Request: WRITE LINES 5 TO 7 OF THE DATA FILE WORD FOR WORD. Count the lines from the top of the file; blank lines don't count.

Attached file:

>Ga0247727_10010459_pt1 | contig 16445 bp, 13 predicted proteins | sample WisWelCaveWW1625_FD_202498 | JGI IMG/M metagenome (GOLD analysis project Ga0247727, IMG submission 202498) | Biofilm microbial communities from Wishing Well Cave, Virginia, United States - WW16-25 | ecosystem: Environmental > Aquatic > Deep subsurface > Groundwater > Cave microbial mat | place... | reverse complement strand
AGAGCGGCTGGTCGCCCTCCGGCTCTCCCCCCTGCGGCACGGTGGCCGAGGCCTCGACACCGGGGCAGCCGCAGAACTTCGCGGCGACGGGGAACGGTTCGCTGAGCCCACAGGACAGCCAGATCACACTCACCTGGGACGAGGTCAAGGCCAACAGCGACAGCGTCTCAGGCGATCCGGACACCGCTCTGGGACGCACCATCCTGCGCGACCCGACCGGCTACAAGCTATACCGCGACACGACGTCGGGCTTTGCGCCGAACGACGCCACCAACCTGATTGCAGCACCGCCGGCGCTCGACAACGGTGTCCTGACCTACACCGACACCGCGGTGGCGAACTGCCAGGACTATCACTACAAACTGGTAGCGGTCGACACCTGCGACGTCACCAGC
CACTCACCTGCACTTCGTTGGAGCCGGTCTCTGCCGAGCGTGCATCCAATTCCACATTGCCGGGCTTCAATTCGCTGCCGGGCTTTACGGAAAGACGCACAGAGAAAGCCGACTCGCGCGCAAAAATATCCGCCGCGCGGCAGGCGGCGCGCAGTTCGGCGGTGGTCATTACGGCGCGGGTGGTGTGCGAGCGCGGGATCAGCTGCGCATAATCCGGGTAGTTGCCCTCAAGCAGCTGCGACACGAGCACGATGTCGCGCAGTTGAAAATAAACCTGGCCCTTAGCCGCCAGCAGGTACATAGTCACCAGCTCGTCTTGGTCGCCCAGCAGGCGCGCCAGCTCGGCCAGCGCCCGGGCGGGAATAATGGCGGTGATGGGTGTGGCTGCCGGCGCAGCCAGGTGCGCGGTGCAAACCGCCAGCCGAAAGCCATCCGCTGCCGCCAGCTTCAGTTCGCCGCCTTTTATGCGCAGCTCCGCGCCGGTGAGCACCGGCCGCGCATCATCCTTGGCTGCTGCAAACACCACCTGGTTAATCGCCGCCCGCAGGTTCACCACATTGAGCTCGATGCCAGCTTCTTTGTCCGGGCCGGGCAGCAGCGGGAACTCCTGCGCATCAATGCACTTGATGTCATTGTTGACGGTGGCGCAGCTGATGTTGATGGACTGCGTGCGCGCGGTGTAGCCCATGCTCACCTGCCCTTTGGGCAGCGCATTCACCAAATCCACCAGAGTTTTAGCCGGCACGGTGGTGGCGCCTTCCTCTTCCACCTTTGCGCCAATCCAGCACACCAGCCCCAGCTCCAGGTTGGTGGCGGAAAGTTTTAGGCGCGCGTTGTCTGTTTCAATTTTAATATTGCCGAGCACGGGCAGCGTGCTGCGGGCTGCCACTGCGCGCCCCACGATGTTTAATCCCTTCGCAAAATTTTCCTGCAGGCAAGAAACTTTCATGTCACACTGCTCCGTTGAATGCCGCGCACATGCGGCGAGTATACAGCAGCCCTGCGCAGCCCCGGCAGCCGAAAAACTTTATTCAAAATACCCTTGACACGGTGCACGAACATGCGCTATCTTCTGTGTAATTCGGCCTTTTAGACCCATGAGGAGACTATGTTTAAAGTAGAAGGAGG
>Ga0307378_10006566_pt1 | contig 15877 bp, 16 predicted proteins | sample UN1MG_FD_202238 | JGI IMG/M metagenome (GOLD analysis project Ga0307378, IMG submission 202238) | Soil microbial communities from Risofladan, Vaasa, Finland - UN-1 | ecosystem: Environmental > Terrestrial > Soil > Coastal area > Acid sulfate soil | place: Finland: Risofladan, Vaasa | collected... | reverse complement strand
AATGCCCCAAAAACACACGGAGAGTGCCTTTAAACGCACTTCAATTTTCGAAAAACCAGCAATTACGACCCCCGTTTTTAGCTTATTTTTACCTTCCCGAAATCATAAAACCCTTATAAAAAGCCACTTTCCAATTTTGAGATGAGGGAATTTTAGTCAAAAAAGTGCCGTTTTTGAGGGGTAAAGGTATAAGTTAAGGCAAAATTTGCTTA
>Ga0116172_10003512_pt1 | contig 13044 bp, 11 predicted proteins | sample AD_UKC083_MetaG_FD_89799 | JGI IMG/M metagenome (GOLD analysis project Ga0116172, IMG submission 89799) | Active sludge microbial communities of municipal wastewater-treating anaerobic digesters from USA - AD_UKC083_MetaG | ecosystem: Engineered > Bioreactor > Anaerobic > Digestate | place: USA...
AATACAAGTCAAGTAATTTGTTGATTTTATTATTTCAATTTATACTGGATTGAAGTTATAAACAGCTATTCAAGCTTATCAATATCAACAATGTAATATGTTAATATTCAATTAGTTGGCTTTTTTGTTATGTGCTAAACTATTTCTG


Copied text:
AATGCCCCAAAAACACACGGAGAGTGCCTTTAAACGCACTTCAATTTTCGAAAAACCAGCAATTACGACCCCCGTTTTTAGCTTATTTTTACCTTCCCGAAATCATAAAACCCTTATAAAAAGCCACTTTCCAATTTTGAGATGAGGGAATTTTAGTCAAAAAAGTGCCGTTTTTGAGGGGTAAAGGTATAAGTTAAGGCAAAATTTGCTTA
>Ga0116172_10003512_pt1 | contig 13044 bp, 11 predicted proteins | sample AD_UKC083_MetaG_FD_89799 | JGI IMG/M metagenome (GOLD analysis project Ga0116172, IMG submission 89799) | Active sludge microbial communities of municipal wastewater-treating anaerobic digesters from USA - AD_UKC083_MetaG | ecosystem: Engineered > Bioreactor > Anaerobic > Digestate | place: USA...
AATACAAGTCAAGTAATTTGTTGATTTTATTATTTCAATTTATACTGGATTGAAGTTATAAACAGCTATTCAAGCTTATCAATATCAACAATGTAATATGTTAATATTCAATTAGTTGGCTTTTTTGTTATGTGCTAAACTATTTCTG